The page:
The Chaquidra Martin family -- Habitat for Humanity Int'l 1
The Chaquidra Martin family
Chaquidra Martin, 26, is a library associate in Metairie. She will share her new home with her 3-year-old daughter and her mother, who is recovering from heart surgery.
A couple of years late on a lifelong goal
Chaquidra Martin, a native of New Orleans, set a goal for herself to be a homeowner by the time she was 25. Though she’s going to miss that by a couple of years – she turns 27 in June – Martin’s achievement is worth celebrating.
She and her 3-year-old daughter, Laila, will move into a new house after this year’s Carter Project, in partnership with the New Orleans Area Habitat for Humanity. Not far from Martin’s current rental house, cinder blocks already mark the corners of construction.
“I can’t wait to be in the house,” she said. “When you own a house, you don’t have to worry about the landlord increasing the rent. And you just have more security. When a home is yours, you can do whatever you want with it. You don’t have to abide by anybody’s rules.”
Martin has been a library associate at the University of New Orleans for nine years, having worked there throughout college and graduate school (she has a master’s degree in sociology). As Katrina bore down on her rented home in Metairie, Martin and her then-infant daughter evacuated to Grand Prairie, Texas. She was offered a job there and considered staying, but the pull of home was too great.
A devoted fan of Home & Garden Television, Martin is thrilled about decorating her first home. “I’ve got lots of ideas,” she said, laughing.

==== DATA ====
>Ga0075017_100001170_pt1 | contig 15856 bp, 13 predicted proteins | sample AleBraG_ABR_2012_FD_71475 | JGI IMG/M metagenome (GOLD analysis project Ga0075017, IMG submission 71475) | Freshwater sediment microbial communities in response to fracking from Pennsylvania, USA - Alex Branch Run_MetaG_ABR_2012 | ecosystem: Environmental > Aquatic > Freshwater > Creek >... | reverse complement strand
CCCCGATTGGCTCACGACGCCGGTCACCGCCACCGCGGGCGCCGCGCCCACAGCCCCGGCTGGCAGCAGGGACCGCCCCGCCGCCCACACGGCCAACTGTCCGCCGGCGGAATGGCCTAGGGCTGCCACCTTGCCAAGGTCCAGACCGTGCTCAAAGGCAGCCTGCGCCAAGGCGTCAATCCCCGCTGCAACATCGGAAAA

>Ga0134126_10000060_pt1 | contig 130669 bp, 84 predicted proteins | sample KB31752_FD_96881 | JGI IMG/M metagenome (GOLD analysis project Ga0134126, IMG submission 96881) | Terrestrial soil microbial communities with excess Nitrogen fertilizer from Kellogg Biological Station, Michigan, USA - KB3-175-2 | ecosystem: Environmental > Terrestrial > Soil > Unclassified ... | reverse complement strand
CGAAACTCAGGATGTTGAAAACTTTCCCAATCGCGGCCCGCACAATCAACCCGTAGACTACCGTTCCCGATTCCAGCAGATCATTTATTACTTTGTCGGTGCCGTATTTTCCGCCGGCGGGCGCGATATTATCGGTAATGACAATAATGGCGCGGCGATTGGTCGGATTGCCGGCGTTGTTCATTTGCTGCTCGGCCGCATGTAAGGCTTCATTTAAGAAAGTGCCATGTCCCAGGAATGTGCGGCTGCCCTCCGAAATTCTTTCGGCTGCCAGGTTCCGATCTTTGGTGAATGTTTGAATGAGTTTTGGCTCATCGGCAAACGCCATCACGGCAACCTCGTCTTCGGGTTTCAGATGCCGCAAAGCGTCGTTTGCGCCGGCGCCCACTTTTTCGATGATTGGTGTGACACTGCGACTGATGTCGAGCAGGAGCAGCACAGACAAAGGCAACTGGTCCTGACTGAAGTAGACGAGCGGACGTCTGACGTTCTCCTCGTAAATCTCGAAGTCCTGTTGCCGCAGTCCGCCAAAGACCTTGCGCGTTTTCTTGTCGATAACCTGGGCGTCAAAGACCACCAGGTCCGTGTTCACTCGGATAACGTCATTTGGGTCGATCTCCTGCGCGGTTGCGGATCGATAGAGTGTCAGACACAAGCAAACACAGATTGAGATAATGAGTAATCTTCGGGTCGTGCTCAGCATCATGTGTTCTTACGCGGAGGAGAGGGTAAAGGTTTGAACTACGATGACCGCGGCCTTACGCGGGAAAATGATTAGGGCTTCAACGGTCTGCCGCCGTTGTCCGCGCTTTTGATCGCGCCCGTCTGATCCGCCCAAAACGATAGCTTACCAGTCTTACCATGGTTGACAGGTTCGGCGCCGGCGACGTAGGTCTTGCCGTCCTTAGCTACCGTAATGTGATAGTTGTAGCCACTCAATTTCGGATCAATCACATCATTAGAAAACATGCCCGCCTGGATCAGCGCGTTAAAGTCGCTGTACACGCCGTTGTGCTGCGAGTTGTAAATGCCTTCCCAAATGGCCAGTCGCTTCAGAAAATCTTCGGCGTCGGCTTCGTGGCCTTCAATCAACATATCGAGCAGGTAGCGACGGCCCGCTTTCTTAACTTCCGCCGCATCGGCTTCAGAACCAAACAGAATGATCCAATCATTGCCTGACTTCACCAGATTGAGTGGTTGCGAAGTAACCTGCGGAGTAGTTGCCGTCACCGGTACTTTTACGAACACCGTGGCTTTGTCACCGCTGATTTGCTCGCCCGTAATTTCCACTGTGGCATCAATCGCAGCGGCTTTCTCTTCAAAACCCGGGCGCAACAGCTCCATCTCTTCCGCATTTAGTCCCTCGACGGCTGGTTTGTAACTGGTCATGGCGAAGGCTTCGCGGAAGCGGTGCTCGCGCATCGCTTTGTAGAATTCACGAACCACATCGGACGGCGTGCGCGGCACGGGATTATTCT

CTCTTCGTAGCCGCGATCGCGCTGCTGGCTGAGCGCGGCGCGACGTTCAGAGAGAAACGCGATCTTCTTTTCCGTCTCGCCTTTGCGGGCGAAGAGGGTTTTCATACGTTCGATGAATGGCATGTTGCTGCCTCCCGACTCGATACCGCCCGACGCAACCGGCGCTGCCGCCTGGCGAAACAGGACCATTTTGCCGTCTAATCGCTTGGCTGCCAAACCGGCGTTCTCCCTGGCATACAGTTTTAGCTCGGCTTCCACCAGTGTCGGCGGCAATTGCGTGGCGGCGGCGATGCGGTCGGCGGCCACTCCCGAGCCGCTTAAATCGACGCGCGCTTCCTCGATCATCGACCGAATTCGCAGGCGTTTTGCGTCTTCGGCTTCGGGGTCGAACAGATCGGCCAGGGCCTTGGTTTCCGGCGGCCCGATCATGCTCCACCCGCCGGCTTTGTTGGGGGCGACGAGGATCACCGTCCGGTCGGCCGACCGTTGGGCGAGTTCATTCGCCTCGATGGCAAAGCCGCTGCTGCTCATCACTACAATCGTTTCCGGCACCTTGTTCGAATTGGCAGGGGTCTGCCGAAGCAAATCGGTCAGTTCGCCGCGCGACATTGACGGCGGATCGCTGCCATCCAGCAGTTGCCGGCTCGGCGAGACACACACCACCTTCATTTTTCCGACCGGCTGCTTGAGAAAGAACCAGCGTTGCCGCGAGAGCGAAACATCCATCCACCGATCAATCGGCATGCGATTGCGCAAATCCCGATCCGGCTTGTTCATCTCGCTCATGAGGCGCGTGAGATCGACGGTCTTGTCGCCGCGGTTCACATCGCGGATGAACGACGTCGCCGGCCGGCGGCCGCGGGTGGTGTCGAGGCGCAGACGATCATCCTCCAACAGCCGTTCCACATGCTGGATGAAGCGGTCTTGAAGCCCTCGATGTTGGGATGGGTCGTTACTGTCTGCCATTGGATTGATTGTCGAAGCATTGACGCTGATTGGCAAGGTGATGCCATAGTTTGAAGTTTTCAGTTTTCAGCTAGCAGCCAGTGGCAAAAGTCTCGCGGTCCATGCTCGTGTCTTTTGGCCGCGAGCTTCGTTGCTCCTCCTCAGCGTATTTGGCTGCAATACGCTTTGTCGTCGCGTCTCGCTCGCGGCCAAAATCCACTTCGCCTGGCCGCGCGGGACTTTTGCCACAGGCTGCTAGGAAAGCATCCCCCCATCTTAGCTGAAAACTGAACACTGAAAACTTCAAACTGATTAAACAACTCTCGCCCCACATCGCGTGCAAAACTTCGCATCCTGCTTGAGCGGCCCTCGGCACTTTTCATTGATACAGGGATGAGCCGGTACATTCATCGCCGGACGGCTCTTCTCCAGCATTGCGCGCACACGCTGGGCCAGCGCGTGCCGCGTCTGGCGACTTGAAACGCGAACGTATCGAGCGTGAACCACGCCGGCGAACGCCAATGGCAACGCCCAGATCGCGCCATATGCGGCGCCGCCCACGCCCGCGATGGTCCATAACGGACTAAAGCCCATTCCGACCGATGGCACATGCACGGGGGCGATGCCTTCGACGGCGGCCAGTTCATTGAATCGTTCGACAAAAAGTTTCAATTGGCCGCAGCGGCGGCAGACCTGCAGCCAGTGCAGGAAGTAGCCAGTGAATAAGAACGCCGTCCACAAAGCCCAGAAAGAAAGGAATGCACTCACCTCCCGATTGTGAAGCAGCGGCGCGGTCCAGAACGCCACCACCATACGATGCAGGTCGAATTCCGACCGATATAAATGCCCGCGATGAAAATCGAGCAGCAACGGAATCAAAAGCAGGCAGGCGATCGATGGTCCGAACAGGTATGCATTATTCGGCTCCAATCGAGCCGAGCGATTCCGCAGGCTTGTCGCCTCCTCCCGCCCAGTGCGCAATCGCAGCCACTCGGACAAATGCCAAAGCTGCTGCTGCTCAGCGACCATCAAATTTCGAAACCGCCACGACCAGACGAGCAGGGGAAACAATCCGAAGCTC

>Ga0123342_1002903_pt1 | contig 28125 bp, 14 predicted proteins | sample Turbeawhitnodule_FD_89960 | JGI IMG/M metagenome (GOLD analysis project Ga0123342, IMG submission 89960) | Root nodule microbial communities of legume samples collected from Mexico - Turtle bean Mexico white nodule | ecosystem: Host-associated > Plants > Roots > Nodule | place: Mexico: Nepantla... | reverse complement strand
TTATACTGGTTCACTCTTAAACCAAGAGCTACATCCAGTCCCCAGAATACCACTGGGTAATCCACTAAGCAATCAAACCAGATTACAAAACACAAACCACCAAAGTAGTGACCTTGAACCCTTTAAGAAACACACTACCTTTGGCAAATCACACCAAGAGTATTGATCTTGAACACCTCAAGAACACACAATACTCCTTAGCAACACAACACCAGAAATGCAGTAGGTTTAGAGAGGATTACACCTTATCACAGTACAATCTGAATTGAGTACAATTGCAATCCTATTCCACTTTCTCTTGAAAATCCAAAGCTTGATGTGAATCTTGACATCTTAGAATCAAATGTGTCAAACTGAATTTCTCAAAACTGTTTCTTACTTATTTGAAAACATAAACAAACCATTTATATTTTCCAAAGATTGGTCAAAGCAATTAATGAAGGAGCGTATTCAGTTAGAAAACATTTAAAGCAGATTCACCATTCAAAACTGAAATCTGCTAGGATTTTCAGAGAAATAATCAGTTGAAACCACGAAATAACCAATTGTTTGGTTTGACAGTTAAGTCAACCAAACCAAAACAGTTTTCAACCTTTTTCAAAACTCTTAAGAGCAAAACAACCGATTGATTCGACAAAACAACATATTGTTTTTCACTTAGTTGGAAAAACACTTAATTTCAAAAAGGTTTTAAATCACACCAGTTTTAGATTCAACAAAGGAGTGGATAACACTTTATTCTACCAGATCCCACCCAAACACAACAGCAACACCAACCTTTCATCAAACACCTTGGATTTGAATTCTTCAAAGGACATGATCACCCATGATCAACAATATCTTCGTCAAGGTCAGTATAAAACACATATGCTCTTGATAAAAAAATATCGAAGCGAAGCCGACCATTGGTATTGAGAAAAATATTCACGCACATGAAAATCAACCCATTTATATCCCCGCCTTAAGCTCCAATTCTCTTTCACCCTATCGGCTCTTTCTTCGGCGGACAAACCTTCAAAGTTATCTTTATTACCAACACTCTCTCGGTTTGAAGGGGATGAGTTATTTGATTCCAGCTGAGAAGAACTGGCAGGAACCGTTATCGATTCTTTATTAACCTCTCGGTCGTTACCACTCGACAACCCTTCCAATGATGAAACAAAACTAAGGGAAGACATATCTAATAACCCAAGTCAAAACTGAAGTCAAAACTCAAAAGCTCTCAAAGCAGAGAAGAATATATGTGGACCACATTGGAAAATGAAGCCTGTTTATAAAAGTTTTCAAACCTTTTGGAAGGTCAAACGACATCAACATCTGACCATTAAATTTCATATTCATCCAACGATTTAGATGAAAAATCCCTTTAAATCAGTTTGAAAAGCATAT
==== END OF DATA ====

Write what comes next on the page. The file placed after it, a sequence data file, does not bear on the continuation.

When she’s not watching TV for decorating tips, Martin is a voracious reader, citing Gabriel Garcia Marquez as her favorite author.
“I’m reading Charles Dickens right now,” she said. “I’m in a library all day, so if I see somebody with something that looks interesting, I just pick it up and start reading it.”
She has already instilled the love of reading in Laila, who seems to have a special appreciation of Dr. Seuss. “Reading together is a special time for us,” Martin said.
New Orleans: More than 90 houses for the Big Easy
New Orleans Area Habitat for Humanity shares an important milestone with the Jimmy & Rosalynn Carter Work Project this year: Both are celebrating 25 years of service.
In the past quarter-century, more than 200 families have moved into affordable homes through NOAHH. Remarkably, more than half of those homes have been built since hurricanes Katrina and Rita, and another 160 are under construction.
“Our commitment to the New Orleans area has never been stronger,” said Jim Pate, executive director of the affiliate.
NOAHH builds houses in Orleans Parish (which includes New Orleans), along with the parishes of St. Bernard, St. Charles, Plaquemines and Jefferson, all of which were devastated by wind and water spawned by the 2005 hurricanes. Since then, 60,000 volunteers have pitched in to help rebuild houses and lives.
For this special Carter Project, New Orleans Habitat is going to build more than 90 houses in the most devastated parts of the city.